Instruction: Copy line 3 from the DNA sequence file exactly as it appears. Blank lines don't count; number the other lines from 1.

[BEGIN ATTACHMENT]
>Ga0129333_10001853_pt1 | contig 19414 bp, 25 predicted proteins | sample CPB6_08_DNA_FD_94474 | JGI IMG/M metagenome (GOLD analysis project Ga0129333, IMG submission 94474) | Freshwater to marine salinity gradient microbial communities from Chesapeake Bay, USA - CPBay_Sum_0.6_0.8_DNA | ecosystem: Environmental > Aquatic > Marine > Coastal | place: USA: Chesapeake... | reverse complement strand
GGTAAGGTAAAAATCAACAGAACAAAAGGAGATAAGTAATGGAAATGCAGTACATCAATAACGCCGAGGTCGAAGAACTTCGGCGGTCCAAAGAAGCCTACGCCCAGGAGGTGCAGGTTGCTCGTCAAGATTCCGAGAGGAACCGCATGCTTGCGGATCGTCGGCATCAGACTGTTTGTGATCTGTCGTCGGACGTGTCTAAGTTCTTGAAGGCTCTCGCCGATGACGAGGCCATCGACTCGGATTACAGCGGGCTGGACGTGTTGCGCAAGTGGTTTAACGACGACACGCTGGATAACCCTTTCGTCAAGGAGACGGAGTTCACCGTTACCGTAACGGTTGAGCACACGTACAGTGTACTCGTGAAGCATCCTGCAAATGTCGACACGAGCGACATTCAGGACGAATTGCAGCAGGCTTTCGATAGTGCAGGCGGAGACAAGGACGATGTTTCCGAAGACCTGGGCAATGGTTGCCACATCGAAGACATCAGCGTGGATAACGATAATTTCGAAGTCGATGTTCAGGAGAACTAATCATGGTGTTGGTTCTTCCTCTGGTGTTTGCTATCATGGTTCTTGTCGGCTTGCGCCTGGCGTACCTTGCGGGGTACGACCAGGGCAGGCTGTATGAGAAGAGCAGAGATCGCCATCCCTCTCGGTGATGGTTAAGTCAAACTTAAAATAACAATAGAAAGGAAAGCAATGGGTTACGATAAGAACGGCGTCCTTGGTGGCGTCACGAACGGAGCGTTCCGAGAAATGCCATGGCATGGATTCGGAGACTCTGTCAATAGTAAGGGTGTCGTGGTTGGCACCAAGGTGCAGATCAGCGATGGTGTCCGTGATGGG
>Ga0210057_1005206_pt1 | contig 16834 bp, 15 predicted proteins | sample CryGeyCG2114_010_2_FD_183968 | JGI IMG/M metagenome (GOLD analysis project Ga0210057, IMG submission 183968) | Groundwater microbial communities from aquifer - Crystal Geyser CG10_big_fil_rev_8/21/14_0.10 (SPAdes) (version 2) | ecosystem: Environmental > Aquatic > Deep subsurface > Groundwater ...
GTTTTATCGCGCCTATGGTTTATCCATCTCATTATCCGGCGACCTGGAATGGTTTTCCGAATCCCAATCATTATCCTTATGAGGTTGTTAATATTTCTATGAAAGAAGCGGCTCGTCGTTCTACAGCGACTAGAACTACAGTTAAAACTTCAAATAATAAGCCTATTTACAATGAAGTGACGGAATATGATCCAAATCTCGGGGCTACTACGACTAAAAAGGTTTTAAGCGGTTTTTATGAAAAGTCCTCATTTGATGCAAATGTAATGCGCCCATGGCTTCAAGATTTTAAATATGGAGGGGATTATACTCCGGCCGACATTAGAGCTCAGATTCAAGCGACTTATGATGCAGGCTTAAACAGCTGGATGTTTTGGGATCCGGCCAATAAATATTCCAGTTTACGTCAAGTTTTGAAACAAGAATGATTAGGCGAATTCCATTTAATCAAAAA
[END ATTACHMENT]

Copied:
>Ga0210057_1005206_pt1 | contig 16834 bp, 15 predicted proteins | sample CryGeyCG2114_010_2_FD_183968 | JGI IMG/M metagenome (GOLD analysis project Ga0210057, IMG submission 183968) | Groundwater microbial communities from aquifer - Crystal Geyser CG10_big_fil_rev_8/21/14_0.10 (SPAdes) (version 2) | ecosystem: Environmental > Aquatic > Deep subsurface > Groundwater ...